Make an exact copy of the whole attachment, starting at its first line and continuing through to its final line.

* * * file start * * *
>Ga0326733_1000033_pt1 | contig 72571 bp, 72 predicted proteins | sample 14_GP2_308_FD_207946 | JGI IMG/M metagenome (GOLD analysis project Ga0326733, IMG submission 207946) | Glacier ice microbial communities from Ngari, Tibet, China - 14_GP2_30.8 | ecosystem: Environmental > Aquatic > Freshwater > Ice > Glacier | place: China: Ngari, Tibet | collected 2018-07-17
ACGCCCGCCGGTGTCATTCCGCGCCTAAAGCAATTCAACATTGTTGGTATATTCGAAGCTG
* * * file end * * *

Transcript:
>Ga0326733_1000033_pt1 | contig 72571 bp, 72 predicted proteins | sample 14_GP2_308_FD_207946 | JGI IMG/M metagenome (GOLD analysis project Ga0326733, IMG submission 207946) | Glacier ice microbial communities from Ngari, Tibet, China - 14_GP2_30.8 | ecosystem: Environmental > Aquatic > Freshwater > Ice > Glacier | place: China: Ngari, Tibet | collected 2018-07-17
ACGCCCGCCGGTGTCATTCCGCGCCTAAAGCAATTCAACATTGTTGGTATATTCGAAGCTG